Autobiographical tale about Viv Nicholson who had a large Football Pools win in the early 1960s, and the ultimately destructive effect it had on her and her family.




Episode cast overview, first billed only:
Susan Littler ...
Vivian Nicholson
Keith Nicholson
Helene Palmer ...
Vivian's Mother (as Helen Beck)
Joe Belcher ...
Vivian's Father
Stephen Bill ...
Liz Smith ...
Keith's Granny
Annie Hulley ...
Philip Joseph ...
John Lyons ...
Public Relations Man
Jane Lowe ...
Public Relations Girl
Peter Mayock ...
First Reporter
Andy Bradford ...
Second Reporter (as Andrew Bradford)
Jack Platts ...
Taxi Driver
Fred Gaunt ...
Joan Peters ...
First Woman


Autobiographical tale about Viv Nicholson who had a large Football Pools win in the early 1960s, and the ultimately destructive effect it had on her and her family.

Plot Summary | Add Synopsis


Comedy | Drama





Release Date:

15 March 1977 (UK)  »

Company Credits

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Technical Specs


Sound Mix:


Aspect Ratio:

1.33 : 1
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Did You Know?


Vivian Nicholson: [voiceover] I was born in 1936 in Castleford, Yorkshire. You'll find it on the map - I'm the bugger that put it there. Where we lived, all the fellers were coal-miners. Except me dad - he was a full-time, fully-paid-up, fully-fledged bastard.
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User Reviews

Classic TV drama which stands the test of time
1 July 2003 | by (United Kingdom) – See all my reviews

I went to see this film yesterday at a small viewing in the National Film Theatre in London, and was delighted to find that Vivian Nicholson - the football pools-winning subject of the film - was seated in the row behind me with family & friends, all joking (and sometimes singing) much of the way through. Though a granny now she still seems pretty lively & feisty.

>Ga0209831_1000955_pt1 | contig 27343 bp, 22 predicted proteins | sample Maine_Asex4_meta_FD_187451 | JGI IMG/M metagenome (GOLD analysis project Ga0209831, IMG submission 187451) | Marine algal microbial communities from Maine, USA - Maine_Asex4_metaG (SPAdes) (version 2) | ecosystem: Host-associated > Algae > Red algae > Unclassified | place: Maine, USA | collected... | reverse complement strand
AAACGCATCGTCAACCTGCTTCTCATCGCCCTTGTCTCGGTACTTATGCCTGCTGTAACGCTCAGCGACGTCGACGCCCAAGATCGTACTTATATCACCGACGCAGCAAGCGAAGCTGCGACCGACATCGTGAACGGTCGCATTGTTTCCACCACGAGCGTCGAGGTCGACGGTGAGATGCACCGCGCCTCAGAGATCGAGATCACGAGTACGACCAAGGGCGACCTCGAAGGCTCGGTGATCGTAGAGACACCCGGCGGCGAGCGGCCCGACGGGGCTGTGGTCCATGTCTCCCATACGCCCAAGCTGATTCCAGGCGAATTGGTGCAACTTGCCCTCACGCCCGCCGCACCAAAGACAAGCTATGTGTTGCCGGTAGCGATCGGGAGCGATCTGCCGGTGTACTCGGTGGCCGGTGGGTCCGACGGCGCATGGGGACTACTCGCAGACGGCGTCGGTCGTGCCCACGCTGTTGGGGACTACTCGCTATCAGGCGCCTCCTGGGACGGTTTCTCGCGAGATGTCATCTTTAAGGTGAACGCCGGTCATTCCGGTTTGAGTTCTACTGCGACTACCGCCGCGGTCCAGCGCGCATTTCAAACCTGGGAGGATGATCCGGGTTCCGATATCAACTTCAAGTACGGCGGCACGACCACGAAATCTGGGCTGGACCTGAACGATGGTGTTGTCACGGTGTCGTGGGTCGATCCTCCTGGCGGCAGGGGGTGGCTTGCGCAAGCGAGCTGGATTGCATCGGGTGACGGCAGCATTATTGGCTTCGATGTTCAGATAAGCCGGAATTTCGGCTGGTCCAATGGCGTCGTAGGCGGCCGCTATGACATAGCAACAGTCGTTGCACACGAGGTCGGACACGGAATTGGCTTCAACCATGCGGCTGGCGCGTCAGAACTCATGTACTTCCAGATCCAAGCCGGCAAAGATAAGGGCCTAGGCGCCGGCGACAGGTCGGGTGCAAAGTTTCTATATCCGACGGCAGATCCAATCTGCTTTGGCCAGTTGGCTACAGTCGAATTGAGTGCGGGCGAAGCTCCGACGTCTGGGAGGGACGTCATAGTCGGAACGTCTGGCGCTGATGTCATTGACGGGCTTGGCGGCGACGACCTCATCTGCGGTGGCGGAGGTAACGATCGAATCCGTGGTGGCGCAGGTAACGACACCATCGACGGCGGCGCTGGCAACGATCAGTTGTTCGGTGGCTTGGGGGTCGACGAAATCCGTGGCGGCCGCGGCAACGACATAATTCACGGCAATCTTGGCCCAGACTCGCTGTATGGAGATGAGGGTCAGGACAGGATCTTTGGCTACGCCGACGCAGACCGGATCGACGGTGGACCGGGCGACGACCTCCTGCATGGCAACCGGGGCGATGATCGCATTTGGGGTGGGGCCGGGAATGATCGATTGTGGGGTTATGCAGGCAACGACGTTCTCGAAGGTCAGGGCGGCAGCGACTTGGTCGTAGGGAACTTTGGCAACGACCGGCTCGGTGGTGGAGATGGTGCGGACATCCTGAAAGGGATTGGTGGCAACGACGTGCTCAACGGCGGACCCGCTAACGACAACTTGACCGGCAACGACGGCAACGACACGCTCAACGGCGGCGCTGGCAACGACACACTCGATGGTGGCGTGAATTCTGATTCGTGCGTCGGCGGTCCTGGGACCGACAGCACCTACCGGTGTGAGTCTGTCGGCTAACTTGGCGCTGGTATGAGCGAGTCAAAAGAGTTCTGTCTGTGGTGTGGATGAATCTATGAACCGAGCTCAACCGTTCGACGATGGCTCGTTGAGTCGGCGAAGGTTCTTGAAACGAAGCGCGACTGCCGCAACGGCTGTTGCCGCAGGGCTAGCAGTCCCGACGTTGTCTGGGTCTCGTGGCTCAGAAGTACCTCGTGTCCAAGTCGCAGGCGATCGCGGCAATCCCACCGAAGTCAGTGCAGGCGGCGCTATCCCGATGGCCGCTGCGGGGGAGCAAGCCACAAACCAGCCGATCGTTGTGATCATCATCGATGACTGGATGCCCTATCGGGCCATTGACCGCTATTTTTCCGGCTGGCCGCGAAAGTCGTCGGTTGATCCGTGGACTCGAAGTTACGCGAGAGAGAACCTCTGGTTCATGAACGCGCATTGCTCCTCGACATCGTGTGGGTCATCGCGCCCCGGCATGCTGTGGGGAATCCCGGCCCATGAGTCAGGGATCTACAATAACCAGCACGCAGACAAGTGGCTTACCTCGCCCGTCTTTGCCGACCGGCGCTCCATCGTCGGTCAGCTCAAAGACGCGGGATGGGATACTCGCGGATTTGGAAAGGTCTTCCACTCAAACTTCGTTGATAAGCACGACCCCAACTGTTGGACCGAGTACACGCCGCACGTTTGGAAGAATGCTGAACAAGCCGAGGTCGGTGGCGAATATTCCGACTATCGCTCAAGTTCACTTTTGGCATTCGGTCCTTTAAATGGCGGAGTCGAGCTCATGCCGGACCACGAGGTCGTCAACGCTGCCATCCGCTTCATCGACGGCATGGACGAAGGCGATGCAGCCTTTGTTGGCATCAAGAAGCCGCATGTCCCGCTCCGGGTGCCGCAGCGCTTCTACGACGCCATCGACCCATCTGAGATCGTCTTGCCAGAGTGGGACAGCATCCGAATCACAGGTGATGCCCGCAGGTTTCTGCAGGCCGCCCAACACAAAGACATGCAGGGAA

How strange it must be to watch your life represented in fictional form, particularly with the numerous ups and downs (including violent drunken father, illegitimate children, a tragic death and several failed marriages) depicted here. Presumably the film must have been pretty accurate, since much of the dialogue was apparently quoted verbatim from transcripts of Vivian's personal account.

The film played the (then daring) temporal device of alternating scenes from Vivian's harsh early life with scenes of her decline & fall following the football pools win. At the time the director feared this might confuse the viewing public, but it turned out to be clear enough.

Apart from the surprise of finding Vivian herself behind me, the most striking thing about this film was just how well scripted and acted it was, despite being made on a shoestring (with no budget even for title music) and designed for one-off TV viewing. It deservedly won a BAFTA award in 1978. Together with the other best of the Play for Today films (such as Mike Leigh's Nuts in May), these strike me as classics which stand the test of time, much as the Ealing Comedies do. A shame that they are perceived as almost forgotten one-off TV dramas of their day rather than part of the cinema canon.

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